Editor’s note: This is the first in a three-part series about the ongoing and future challenges facing Tenakee Springs and similar tiny remote communities in Southeast Alaska. Read Part 2 here and Part 3 here
TENAKEE SPRINGS — J.T. Collins was hailed with a “we’re not worthy” bow by a resident on the dock as he stepped off a seaplane Sunday night, having cut his month-long trip to the East Coast short by two weeks due to a trifecta of circumstances that left the local post office without any employees and thus closed for all but one day of the past week or so.
“I was worried about the calls,” he said, explaining his decision to return early from a family reunion to the town of 112 residents (according to the 2020 Census, which shows a long-term slow decline) where both real and communal family awaited.
Arriving was a stroke of luck in more ways than one, since the scheduled twice-weekly flights from Juneau to Tenakee Springs had been canceled for several days prior due to bad weather, adding to the isolation woes. Indeed, flights to the nearby towns of Gustavus and Angoon were canceled a couple of hours before the flight carrying Collins and a half-dozen other passengers took off.
Collins, who’s been the relief postmaster in Tenakee Springs for the past seven years, heard various forms of “we’re so glad you’re back” greetings as he walked to his house to drop his bags off. He then headed back to the post office near the dock to start dealing with the backlogged stacks of mail that piled up in his and the other two employees’ absence.
“It was just all thrown in in bags,” he said.
Stacks of mail and other troubles pile up
Among the items was a red tote bag labeled “RUSH — ELECTION MATERIAL,” sent nearly two weeks earlier so city officials (of which there is only one full-time) could prepare for early voting at 10 a.m. Monday. Others had labels from Walgreens and similar addresses suggesting essential purposes, but there appeared to be no rotting food or other obvious postal disasters.
Taking the mail out of the bags meant semi-stacking them using most of the floor space in the behind-the-counter area of the diminutive building, where they awaited Collins and relief-worker-in-training Flint Allred (who had just returned on the ferry from Juneau after his wife delivered a baby there) when they arrived shortly before the scheduled 8:30 a.m. opening Monday.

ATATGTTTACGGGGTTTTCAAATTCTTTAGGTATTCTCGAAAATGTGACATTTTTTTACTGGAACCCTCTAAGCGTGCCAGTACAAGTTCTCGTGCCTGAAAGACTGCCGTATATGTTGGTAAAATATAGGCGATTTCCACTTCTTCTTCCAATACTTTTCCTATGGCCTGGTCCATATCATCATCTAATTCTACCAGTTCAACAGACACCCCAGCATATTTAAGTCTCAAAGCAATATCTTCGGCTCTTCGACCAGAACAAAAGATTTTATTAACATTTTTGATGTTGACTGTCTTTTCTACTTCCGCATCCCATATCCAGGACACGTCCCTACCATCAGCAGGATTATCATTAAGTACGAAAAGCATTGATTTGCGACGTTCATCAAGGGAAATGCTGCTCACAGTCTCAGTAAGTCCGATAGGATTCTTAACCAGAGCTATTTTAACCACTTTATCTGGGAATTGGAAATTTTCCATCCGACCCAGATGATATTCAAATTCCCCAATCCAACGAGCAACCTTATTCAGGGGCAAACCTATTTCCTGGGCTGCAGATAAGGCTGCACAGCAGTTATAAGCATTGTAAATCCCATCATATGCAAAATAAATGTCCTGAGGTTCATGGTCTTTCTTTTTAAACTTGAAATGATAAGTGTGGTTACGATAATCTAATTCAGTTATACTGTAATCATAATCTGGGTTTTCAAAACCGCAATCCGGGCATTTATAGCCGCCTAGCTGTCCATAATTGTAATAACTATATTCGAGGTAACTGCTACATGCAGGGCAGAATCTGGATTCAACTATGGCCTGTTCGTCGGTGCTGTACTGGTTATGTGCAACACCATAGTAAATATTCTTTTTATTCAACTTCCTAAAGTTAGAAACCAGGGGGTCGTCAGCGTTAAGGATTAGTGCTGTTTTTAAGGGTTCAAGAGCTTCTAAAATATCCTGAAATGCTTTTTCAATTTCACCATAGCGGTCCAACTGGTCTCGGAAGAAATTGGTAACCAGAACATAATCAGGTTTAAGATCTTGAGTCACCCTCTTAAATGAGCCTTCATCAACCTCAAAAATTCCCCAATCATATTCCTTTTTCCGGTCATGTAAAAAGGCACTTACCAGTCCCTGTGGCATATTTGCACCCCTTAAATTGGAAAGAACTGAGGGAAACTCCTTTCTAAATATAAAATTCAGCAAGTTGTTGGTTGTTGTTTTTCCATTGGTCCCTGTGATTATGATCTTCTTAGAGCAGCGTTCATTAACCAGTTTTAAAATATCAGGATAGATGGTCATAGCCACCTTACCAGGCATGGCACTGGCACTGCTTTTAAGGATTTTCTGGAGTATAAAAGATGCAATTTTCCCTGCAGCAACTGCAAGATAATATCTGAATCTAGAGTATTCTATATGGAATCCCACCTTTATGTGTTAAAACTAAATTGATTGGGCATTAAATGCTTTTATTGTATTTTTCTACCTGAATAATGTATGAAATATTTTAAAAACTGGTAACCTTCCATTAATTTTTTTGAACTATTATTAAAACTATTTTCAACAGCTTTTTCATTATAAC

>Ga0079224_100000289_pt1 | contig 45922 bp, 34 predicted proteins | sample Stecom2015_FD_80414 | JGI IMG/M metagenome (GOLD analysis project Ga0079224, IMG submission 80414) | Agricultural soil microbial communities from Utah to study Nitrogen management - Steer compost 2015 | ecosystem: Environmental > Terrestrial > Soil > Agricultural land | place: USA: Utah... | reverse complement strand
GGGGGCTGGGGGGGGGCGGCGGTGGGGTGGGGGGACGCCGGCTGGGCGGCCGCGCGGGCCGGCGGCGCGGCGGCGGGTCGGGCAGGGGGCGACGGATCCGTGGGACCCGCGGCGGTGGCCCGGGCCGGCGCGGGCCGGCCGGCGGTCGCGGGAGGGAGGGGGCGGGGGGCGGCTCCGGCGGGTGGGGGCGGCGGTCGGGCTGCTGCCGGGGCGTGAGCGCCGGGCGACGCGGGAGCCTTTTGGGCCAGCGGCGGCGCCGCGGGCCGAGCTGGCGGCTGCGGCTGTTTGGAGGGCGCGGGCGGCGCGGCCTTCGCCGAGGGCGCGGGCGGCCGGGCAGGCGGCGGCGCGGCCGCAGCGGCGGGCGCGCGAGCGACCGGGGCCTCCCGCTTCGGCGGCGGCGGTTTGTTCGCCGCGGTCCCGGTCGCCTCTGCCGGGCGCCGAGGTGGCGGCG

One might think there’d be a line of customers at the door waiting to pick up their medicines and other badly needed or wanted items. One would be wrong — nobody was there at opening or during the minutes after.
“They probably know there’s a lot of mail and they don’t want to get caught in a line, and they’re giving me a little time to work it out,” Collins said.
That sort of patience and understanding typifies what many Tenakee Springs residents say lured them to the community and keeps them in a place lacking plenty of everyday things nearly all people take for granted such as cell phone service and clear tap water. It also means dealing with hardships far beyond the post office shutdown, such as the time the only store in town closed for several months after it was sold and when ferry service was suspended for a lengthy period of time.
Not to mention both Collins and Allred were wearing face masks due to a recent local COVID-19 surge, with those currently infected including one of Collins’ brothers, who normally works at the general store. Although Tenakee Springs doesn’t have a mask mandate, nearly all employees in public places like the library and general store are wearing them, in large part to the community only having a part-time nurse staffing the occasionally open health clinic.
During such times, along with major incidents like a storm in December of 2020 that caused massive flooding and damage, it’s usually up to Tenakee Springs residents to make do on their collective own. Which in part is why so few current residents (as in seemingly near none) don’t just have one steady full-time job. Four or five is not an unusual number.
Allred said he does odd jobs such as construction, following in his father’s footsteps, in addition to learning the postal trade. Collins, who said he hopes to become the new full-time postmaster after the previous one recently accepted a job in Juneau, is among the exceptions.
Some see opportunity, but many moving on
So is another of his brothers, Jerusalem Chase, 22, manager at the local Alaska Seaplanes terminal a couple doors down from the post office, who stopped by with seven more bags of mail off a Monday morning flight. He said he’s been living in Tenakee Springs since the age of 13, and worked for fishermen until five years ago when he became a part-time and then full-time employee for the regional airline.